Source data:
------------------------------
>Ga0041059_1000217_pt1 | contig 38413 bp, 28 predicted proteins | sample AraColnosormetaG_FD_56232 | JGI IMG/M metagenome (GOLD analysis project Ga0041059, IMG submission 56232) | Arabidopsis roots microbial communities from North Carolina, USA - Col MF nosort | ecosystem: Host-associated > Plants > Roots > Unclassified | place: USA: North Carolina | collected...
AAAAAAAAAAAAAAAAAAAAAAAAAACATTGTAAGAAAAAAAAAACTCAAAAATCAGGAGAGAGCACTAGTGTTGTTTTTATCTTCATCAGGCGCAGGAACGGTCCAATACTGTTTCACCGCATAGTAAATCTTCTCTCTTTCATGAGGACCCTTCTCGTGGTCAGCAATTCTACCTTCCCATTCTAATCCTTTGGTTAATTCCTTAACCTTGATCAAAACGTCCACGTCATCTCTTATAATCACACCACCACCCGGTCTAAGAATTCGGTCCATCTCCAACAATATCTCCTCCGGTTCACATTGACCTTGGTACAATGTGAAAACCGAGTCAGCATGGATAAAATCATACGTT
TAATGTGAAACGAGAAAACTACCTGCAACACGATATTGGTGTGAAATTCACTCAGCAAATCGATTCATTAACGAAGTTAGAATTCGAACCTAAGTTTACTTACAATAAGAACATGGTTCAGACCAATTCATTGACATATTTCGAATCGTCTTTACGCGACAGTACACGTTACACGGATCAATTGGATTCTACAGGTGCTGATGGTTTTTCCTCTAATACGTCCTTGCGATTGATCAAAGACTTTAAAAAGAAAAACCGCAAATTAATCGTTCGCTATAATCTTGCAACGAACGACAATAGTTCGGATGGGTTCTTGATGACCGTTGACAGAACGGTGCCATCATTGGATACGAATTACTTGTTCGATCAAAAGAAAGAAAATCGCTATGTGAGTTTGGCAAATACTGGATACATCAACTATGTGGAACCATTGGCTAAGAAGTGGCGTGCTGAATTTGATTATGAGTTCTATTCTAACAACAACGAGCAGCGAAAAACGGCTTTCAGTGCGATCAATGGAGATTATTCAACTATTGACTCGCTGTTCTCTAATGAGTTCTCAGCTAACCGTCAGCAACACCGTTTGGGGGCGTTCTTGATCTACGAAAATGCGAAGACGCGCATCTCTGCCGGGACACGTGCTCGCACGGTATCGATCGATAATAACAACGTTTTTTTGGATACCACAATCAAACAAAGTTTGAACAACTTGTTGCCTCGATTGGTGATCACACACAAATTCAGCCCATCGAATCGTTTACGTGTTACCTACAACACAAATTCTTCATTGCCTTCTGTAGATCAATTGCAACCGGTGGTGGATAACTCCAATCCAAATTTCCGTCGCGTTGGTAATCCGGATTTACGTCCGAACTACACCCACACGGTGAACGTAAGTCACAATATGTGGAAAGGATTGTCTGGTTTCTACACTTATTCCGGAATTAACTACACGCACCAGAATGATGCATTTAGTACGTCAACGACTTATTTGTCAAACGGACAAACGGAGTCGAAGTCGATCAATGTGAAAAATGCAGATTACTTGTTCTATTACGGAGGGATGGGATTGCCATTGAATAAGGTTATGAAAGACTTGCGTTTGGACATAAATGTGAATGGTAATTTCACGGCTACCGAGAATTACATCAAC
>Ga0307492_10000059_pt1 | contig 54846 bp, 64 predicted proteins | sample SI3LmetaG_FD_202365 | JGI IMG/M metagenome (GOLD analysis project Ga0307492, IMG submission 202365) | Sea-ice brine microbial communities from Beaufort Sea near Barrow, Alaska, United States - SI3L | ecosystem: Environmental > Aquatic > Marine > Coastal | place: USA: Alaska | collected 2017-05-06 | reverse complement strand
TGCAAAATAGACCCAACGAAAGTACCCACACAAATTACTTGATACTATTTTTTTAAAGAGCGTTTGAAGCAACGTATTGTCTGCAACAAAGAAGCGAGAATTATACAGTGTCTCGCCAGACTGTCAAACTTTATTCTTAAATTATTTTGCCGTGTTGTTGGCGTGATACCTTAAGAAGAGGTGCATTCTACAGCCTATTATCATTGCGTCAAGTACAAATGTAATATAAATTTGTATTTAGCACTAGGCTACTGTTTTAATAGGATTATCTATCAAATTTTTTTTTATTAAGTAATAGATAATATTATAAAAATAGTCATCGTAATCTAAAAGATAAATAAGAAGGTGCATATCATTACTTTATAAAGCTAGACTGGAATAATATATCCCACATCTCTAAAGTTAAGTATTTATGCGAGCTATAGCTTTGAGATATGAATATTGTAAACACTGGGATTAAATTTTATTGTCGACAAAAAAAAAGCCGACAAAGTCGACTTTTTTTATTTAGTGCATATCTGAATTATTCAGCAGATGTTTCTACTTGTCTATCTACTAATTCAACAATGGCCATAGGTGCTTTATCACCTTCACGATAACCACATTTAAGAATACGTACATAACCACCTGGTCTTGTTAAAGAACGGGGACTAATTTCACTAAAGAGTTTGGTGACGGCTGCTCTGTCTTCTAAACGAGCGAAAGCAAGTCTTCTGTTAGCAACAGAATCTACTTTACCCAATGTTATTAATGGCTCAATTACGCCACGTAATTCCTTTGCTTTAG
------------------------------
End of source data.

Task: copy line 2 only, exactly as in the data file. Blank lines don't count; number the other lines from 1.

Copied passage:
AAAAAAAAAAAAAAAAAAAAAAAAAACATTGTAAGAAAAAAAAAACTCAAAAATCAGGAGAGAGCACTAGTGTTGTTTTTATCTTCATCAGGCGCAGGAACGGTCCAATACTGTTTCACCGCATAGTAAATCTTCTCTCTTTCATGAGGACCCTTCTCGTGGTCAGCAATTCTACCTTCCCATTCTAATCCTTTGGTTAATTCCTTAACCTTGATCAAAACGTCCACGTCATCTCTTATAATCACACCACCACCCGGTCTAAGAATTCGGTCCATCTCCAACAATATCTCCTCCGGTTCACATTGACCTTGGTACAATGTGAAAACCGAGTCAGCATGGATAAAATCATACGTT